Twelfth night marks the end of the season of Advent and Christmas and a time of celebration at the end of the festivities. In the Christian church, it is marked by the feast of Epiphany ~ the coming of the Magi.
Traditionally, it it time to take down the Christmas decorations, although reading many blogs, it would appear that some Christmas trees are lucky to survive the New Year before being unceramoniously dumped outside the home. Even before New Year, I saw beautiful trees lying forlornly outside neighbourhood homes awaiting collection for recycling.
I think that one of the reasons why so many people can't wait to take down their decorations is because they decorate their homes so early. In the UK, I never saw decorations in homes before December at the earliest and often it was only the week before Christmas that my mother would let us put up the tree. Here in Canada, homes are decorated by mid-November, so it seems hardly surprising that people are tired of their trees before New Year.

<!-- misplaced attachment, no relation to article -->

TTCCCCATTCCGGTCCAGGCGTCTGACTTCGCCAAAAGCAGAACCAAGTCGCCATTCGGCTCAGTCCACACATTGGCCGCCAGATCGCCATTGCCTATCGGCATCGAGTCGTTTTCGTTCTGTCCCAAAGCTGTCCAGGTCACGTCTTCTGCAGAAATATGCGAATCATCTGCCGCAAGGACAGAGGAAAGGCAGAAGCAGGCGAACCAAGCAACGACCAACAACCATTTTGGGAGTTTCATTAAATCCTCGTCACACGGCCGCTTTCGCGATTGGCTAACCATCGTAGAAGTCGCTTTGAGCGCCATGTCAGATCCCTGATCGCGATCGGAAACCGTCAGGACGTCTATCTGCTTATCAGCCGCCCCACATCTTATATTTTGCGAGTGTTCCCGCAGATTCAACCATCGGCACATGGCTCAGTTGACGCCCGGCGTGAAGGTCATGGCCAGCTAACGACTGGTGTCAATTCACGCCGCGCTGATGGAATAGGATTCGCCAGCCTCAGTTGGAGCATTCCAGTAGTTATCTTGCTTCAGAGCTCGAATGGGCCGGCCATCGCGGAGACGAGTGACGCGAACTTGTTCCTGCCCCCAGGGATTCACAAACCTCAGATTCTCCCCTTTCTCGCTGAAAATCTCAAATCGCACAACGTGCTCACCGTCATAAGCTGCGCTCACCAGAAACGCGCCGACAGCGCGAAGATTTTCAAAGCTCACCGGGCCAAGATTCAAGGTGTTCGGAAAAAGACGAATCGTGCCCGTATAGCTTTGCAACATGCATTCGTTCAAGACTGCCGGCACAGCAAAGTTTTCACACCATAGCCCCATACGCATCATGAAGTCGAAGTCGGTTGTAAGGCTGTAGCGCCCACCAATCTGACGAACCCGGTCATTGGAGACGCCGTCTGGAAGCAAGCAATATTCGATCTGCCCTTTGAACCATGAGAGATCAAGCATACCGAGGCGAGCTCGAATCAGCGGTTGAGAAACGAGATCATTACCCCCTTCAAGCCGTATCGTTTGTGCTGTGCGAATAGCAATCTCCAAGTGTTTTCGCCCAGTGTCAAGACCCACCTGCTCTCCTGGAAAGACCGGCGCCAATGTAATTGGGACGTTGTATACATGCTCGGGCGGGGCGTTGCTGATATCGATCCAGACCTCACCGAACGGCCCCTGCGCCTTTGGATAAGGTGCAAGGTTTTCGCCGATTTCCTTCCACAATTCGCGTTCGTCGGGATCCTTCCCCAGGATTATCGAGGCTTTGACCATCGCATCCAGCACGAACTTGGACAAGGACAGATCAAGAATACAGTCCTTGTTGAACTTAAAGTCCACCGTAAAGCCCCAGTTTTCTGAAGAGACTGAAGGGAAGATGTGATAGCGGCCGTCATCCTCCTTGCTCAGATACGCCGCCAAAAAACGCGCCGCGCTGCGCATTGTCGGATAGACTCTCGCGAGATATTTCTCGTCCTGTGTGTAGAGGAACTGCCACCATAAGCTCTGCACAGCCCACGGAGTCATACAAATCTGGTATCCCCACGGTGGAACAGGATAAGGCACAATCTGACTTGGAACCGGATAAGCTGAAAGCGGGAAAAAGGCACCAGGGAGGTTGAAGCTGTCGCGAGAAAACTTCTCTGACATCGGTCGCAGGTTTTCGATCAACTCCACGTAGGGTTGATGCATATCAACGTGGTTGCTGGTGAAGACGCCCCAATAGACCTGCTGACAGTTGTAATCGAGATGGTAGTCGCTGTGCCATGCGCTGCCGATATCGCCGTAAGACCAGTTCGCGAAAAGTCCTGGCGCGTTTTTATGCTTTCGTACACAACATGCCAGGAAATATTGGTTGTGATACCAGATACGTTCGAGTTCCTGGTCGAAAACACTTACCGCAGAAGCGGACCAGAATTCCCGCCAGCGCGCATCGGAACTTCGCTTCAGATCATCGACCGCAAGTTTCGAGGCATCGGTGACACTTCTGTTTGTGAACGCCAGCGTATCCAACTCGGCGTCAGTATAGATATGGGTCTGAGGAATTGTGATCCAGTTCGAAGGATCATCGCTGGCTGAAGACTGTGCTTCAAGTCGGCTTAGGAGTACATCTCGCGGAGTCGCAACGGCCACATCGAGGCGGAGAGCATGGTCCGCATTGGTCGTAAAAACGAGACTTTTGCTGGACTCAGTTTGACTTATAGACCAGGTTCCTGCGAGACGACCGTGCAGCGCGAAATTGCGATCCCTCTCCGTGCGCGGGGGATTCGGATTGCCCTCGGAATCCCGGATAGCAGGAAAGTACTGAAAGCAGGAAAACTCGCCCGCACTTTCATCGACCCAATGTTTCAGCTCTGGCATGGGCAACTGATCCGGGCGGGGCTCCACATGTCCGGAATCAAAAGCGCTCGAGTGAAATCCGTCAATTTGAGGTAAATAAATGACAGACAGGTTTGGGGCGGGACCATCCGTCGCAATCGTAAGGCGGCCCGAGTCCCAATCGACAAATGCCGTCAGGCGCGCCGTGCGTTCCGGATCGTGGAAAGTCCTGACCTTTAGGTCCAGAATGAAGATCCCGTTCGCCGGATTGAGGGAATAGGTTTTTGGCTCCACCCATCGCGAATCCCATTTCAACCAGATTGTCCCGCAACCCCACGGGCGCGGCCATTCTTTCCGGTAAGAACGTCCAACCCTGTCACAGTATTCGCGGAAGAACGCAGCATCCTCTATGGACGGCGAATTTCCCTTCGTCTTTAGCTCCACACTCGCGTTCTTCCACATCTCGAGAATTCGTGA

Traditions associated with Twelfth Night include the drinking of wassail (punch) and the baking of a Twelfth-Cake, which contained a bean and a pea. Those who received the slices containing them were King and Queen for the Twelfth Night celebrations.
Shakespeare wrote his famous play Twelfth Night or What You Will, which was performed as entertainment for the twelfth night in 1602.
Epiphany is an illuminating discovery or revelation. The Magi or wise men brought gifts to the infant Jesus which revealed his existence to the wider world.
However you decide to mark the end of the Christmas season, I wish you a year full of illuminating discoveries and precious gifts.